This CSS-Tricks article on the basics of Google Web Font API talks about the two main ways to load Google Web Fonts in your project. We all know them but I think a lot of us blindly follow the advice posted on CSS Tricks. Let me add some context to these tips.
Loading CSS with a
Google gives you the link tag to paste into your site. Most people load their fonts this way. Is it the best way though? Spoiler alert: Yes. It is the best way with one caveat. Google gives you a link that looks like this
<link href='http://fonts.googleapis.com/css?family=Lora:400|Muli:300' rel='stylesheet' type='text/css' />. If your site is not on HTTPS and you plan to never use a certificate to secure it then this is fine. For the rest of us, a better way is to leave off the protocol so that the link ends up looking like this instead:
The difference is that we leave off the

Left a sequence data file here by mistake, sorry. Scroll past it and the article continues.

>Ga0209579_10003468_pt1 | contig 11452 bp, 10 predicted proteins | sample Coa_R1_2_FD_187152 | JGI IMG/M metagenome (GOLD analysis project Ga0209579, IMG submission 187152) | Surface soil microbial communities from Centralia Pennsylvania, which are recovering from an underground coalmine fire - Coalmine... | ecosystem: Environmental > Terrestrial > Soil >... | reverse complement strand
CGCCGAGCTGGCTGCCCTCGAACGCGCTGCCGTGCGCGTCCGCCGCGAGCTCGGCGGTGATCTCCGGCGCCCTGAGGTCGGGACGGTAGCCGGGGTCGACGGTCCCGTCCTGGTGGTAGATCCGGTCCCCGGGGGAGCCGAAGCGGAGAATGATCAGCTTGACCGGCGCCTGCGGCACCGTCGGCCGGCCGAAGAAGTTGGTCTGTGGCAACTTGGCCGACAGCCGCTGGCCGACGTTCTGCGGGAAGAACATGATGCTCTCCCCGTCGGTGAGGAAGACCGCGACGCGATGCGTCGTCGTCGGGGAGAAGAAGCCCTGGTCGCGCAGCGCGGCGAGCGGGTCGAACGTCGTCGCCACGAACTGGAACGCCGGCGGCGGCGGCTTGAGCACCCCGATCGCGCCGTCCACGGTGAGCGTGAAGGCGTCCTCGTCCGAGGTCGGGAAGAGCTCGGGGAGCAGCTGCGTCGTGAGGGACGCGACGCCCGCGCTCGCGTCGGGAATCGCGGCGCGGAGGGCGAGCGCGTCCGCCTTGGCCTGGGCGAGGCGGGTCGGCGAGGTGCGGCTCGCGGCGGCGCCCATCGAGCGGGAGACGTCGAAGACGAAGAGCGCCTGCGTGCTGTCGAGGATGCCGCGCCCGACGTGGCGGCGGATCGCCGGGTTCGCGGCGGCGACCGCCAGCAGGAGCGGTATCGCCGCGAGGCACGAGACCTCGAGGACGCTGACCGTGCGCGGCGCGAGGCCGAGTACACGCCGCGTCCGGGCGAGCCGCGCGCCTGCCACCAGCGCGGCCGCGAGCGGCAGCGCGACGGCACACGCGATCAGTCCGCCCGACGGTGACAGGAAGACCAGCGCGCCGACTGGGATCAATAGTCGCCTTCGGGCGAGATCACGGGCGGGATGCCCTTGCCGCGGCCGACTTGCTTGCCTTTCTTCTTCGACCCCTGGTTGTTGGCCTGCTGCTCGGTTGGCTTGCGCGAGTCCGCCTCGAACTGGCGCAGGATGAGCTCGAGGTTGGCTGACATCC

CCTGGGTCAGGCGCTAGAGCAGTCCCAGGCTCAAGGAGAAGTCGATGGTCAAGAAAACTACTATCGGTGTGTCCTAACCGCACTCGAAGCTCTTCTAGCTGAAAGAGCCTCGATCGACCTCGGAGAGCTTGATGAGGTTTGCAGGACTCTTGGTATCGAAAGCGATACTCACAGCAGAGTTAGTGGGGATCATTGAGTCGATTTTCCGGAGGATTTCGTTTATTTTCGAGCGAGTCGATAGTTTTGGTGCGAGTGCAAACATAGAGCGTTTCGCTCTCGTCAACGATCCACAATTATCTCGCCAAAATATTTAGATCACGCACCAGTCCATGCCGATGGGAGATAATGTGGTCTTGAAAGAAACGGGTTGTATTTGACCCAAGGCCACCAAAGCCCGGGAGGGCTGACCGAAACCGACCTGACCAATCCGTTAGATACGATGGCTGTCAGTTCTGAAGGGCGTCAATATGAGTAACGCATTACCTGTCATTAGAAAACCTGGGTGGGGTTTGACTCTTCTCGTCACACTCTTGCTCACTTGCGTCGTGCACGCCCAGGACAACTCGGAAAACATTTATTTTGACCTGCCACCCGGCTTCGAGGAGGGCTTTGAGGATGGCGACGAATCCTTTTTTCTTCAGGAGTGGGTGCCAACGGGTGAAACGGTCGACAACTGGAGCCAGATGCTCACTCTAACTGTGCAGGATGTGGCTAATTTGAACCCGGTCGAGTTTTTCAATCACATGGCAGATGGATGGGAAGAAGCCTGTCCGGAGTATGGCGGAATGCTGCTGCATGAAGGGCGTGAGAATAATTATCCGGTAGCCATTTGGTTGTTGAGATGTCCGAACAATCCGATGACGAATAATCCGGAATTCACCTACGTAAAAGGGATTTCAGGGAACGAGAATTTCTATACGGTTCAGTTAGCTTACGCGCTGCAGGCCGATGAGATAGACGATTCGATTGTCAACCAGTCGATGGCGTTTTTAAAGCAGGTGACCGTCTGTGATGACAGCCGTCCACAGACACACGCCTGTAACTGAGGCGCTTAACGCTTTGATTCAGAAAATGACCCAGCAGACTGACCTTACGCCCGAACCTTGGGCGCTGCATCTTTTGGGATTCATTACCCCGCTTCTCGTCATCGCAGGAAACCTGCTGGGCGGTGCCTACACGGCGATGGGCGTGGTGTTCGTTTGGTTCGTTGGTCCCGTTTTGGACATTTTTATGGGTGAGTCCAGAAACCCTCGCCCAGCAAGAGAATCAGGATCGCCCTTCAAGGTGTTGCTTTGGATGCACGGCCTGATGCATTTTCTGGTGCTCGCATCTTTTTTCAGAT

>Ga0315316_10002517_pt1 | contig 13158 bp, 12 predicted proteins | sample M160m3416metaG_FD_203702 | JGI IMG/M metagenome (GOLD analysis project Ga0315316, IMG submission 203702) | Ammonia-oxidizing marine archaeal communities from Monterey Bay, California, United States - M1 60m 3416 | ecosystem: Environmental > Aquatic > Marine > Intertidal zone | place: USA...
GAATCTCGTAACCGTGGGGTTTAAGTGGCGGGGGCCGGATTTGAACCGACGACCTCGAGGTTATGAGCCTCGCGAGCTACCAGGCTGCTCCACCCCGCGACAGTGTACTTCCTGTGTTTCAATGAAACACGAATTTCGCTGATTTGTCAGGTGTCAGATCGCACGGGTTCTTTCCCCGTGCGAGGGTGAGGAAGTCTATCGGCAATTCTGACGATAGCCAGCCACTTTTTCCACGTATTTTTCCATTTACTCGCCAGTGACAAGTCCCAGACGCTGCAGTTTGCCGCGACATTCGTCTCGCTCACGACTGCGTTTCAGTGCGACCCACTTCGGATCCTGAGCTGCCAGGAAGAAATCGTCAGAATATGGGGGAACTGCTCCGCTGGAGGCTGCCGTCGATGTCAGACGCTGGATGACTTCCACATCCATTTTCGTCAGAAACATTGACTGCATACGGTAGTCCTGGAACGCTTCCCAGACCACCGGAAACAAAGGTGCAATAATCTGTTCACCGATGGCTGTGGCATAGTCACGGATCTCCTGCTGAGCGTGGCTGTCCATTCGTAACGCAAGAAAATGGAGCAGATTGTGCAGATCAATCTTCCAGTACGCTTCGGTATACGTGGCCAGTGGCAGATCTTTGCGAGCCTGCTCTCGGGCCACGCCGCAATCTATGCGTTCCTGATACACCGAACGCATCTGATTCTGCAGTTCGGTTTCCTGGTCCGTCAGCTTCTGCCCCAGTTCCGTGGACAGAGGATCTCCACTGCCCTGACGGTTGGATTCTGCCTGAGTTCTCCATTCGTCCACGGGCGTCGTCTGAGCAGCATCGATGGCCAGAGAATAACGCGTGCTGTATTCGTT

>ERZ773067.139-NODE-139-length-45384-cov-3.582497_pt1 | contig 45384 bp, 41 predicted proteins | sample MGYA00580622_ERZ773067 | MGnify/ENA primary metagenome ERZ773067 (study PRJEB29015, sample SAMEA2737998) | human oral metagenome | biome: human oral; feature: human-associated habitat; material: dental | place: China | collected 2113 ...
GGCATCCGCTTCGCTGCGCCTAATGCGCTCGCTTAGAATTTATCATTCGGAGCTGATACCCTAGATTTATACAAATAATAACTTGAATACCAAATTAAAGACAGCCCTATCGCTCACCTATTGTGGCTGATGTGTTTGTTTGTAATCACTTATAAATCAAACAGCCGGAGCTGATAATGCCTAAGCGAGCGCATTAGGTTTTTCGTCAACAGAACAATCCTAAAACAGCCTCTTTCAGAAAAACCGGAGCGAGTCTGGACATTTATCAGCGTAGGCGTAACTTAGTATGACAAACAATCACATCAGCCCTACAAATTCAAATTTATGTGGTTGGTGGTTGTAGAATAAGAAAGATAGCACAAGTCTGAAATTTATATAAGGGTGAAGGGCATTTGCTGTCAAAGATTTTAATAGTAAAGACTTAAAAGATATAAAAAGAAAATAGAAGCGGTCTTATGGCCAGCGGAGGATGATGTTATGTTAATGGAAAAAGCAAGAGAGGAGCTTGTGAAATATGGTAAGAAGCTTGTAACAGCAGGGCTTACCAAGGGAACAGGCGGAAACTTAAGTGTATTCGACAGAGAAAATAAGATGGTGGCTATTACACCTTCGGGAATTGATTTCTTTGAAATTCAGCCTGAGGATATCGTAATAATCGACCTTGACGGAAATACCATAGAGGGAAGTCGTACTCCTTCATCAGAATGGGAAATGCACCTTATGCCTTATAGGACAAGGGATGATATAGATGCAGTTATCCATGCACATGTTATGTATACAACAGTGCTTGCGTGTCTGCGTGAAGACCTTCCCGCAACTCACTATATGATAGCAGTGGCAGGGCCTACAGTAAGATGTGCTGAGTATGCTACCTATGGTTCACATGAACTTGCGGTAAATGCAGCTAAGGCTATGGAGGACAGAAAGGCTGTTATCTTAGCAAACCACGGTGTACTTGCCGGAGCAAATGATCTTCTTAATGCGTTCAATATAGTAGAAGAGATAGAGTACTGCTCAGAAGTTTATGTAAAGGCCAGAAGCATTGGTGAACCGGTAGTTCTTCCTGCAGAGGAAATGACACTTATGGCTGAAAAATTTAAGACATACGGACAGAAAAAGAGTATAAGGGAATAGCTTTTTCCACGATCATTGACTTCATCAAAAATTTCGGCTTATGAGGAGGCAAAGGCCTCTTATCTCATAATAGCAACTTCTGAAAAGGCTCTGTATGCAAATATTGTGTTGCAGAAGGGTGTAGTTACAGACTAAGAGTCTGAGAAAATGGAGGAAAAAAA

http:// part. This allows a user to load the font over whatever protocol the site is on. So if you had an HTTP and HTTPS version of your site (which you shouldn’t, pick one or the other) then the request to Google will be over whichever protocol the site is being served on. This ensures that you don’t get any mixed content warnings if you’re site is using SSL and you have the freedom to start using HTTPS without having to change any of your static asset links. Ideally, you should reference all your assets in this way. It works in every browser (yeah, including IE6).
FOUT should not be an issue for most of us. If you’re not providing fallback fonts then you’re asking for trouble. The web is all about text (unless you’re on YouTube). Preventing a user from reading your text because you want it to have the exact font you specified is like not selling someone your product because you want them to give you cash in a very specific way (imagine if McDonal’s would only sell you items from the dollar menu if you provided 3 quarters, a nickel, 1 dime, and 10 pennies). So first off, use a fallback and if the font fails to load your users won’t hate you.